Last week I attended a brainstorming session at the (newly renamed) ThingTank, an Internet of Things innovation outfit in Toronto. One of the ideas we considered was a home security product that aimed to be cheaper and more connected than the stuff currently on the market by taking advantage of cheap sensors and cheap transmitters. The idea was to piggyback on the Internet connection that most homes already have. The problem is that home Internet connections are infuriatingly unstable, and while that’s a bummer when your movie doesn’t download properly, it could be fatal if your alerts didn’t go off. The liability issues are enormous.
The interesting consequence is that it’s possible to invent something which is strictly better than the alternative (unreliably connected is preferable to not connected at all) but still isn’t suitable for sale. By taking on a challenge that the other product doesn’t even attempt, you take on more responsibility.
Fluid Nexus is a new Android/Windows/Linux app designed to exchange messages without the need for a centralized network. A useful feature if you, say, wanted to coordinate a protest on a public transit system which was shutting down its cell network. Fluid Nexus is explicitly advertised as a tool for activists.
Fluid Nexus bypasses Internet intermediaries’ control over the identification and circulation of messages. This makes Fluid Nexus an important tool for activists. Access to the data stored by Fluid Nexus requires a search warrant for your own devices—or another device running the software. No identifying information regarding the sender is attached to a message, putting the sender in control. And in conjunction with other software such as ObscuraCam identities can be further obfuscated as desired or necessary.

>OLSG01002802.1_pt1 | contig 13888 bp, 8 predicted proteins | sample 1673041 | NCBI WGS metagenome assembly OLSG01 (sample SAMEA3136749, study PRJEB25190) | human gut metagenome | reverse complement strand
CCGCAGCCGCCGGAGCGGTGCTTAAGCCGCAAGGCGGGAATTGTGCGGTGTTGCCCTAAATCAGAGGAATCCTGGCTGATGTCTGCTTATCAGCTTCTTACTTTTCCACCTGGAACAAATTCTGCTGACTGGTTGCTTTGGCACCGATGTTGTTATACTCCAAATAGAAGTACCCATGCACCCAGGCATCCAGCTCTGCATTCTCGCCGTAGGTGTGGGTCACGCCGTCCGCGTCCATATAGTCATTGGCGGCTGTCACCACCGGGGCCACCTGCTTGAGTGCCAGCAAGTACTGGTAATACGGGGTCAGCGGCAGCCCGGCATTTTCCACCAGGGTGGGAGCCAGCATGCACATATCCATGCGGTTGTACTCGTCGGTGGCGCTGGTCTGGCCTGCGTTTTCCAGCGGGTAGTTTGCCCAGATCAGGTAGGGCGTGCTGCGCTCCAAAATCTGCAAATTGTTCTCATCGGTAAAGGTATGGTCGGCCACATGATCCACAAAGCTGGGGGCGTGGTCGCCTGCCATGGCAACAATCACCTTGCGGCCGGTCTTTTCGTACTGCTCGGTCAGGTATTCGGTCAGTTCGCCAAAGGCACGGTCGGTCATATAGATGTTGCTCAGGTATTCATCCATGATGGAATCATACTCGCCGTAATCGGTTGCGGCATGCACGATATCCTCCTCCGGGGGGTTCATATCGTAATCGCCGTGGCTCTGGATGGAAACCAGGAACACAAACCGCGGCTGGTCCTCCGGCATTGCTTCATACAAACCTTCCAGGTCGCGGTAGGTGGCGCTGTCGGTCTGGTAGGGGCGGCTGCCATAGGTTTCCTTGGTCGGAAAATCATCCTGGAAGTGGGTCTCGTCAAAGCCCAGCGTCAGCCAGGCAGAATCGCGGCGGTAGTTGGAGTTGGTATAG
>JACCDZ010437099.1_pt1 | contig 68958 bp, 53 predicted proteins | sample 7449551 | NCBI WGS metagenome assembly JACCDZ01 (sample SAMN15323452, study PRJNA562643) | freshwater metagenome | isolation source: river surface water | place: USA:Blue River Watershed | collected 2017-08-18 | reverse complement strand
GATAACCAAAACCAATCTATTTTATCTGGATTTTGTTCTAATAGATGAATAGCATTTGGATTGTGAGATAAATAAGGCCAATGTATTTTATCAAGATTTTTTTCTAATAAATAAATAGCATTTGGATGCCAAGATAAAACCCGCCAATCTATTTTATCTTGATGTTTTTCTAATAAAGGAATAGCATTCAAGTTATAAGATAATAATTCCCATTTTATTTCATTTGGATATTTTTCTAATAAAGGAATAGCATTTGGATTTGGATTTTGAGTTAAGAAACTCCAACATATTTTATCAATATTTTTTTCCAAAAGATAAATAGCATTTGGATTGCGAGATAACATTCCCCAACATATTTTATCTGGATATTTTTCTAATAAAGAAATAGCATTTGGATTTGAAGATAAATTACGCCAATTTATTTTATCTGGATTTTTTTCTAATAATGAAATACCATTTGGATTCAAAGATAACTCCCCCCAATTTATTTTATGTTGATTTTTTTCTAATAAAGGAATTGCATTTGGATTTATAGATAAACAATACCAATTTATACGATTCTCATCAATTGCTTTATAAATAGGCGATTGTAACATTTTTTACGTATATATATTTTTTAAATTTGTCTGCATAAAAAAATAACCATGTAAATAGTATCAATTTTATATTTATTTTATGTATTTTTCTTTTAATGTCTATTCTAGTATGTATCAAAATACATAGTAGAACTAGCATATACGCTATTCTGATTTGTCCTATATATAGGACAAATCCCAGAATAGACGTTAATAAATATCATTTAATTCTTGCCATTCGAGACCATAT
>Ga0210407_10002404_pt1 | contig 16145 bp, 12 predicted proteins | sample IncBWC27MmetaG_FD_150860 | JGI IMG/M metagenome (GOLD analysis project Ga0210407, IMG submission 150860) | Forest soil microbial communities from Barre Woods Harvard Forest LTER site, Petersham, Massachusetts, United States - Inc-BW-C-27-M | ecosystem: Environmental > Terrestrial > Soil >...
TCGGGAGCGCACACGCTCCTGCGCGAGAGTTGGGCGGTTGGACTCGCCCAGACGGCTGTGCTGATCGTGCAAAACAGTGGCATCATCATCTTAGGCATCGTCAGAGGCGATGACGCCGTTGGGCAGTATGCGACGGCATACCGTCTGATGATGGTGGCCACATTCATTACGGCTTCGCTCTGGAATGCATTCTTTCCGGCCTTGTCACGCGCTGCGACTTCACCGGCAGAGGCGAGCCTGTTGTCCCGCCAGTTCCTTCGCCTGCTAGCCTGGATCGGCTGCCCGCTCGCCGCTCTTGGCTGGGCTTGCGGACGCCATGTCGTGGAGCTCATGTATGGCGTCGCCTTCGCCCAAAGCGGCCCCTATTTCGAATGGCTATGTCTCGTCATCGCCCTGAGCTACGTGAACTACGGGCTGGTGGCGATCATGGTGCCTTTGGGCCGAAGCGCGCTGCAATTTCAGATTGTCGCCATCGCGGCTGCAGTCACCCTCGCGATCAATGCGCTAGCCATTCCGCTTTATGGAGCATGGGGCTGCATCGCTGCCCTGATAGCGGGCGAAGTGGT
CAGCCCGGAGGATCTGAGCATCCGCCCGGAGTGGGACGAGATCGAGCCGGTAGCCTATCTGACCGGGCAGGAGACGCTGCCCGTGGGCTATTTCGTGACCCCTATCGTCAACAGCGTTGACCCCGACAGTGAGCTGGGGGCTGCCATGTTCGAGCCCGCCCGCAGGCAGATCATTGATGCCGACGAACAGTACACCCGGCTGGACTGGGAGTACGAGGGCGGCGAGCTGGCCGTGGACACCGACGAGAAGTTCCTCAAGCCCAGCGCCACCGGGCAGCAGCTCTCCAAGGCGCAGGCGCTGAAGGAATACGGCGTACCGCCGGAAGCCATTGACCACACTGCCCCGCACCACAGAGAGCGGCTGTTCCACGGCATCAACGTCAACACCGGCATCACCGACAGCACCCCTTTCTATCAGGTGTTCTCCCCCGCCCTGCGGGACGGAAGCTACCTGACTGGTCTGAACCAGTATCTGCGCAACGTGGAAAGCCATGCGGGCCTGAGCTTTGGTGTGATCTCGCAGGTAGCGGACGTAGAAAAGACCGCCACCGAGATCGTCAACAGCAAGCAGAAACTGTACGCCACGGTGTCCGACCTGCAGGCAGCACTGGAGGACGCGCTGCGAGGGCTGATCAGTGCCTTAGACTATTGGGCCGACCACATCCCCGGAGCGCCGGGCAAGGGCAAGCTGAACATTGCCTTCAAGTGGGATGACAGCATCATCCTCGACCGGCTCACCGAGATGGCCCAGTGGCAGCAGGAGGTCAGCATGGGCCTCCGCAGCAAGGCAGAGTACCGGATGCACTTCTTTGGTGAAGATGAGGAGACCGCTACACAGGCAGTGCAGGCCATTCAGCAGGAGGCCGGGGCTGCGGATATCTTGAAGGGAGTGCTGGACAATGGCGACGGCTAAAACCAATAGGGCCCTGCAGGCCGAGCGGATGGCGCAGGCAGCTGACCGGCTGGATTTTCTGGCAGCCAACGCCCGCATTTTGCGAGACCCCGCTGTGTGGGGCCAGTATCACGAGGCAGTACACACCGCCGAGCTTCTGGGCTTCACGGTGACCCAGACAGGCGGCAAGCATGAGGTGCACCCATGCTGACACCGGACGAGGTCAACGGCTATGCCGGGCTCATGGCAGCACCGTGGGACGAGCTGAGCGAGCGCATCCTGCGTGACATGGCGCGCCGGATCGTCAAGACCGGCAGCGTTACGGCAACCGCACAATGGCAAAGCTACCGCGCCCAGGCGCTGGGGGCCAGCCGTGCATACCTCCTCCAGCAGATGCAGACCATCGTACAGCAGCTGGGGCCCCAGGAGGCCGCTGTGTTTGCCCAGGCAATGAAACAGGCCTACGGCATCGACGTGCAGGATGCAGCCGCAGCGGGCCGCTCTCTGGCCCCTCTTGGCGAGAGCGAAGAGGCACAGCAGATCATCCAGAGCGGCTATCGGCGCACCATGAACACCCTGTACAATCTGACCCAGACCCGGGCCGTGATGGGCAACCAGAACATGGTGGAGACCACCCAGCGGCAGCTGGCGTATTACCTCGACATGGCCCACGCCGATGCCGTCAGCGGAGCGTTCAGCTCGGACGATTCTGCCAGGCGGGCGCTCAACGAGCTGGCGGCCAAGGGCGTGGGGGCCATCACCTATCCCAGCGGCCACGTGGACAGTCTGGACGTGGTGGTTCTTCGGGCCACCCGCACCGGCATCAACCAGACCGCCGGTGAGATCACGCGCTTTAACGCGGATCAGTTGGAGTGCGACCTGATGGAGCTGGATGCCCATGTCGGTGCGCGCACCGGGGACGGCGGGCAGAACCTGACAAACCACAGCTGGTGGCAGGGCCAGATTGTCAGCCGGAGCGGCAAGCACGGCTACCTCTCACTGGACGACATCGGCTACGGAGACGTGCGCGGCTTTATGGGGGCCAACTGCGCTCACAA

Fluid Nexus Concept
Unfortunately, Fluid Nexus is not as anonymous as it hopes it is, and has a number of vulnerabilities, as documented by researchers T. Goodspeed, M. L. Patterson and E. Saitta in a Pastebin post.
The post also documents portions of a debate with the creator of the software. One exchange caught my eye.
@FluidNexus: @Dymaxion I guess the twitter activists in syria and egypt should be chastised for sending tactical info over twitter too.
[Response] Because designing and deploying a brand-new communication system is exactly the same scenario as people on the ground devising uses for tools they already had available.
The argument here is that there is a vast different in the responsibility that you hold depending on whether your tool is advertised as being fit for a particular purpose or if people take your tool and use it for an unintended purpose. The moral question that I’d like to ask is: “Is there a moment when the second situation can morph into the first one?”
When things kicked of in Iran, Twitter was quick to recognize the importance that the network had gained for communicating and with some alleged nudging from the State Department, they delayed planned maintenance to keep the tweets running. Twitter gained no small amount of positive press for that decision, just as Facebook has for the way it was used in the various Arab Springs. Is there a moment when these services have to recognize that their services are being used in a certain way and begin to ensure their fitness for that use?
Perhaps that moment already happened. Consider Twitter’s response to the Wikileaks subpoena or with Facebook’s intervention in Tunisia. They know what’s happening. Do they have a moral responsibility to do something about it? These tools aren’t static. They are services undergoing constant revision and upgrades. Feature sets change all the time.
In the meantime, Twitter remains the most effective way to wiretap yourself and megaphone it to the police and calling for more rioting on Facebook has landed two men in jail. The Egyptian police were monitoring both services. And Blackberry has pledged their full cooperation to the UK authorities, a courtesy it extended to Saudi Arabian authorities as well. It is impossible for a network not to pick a side.
The uneasy dance of authority and individual continues. The US is sponsoring an Internet in a suitcase and cell towers on army bases to keep activists online abroad, while allowing the shutdown of networks at home. And Wikileaks depends on TOR, a technology developed by (amongst others) the US Navy.
Figuring all of this out is left as an exercise for the reader.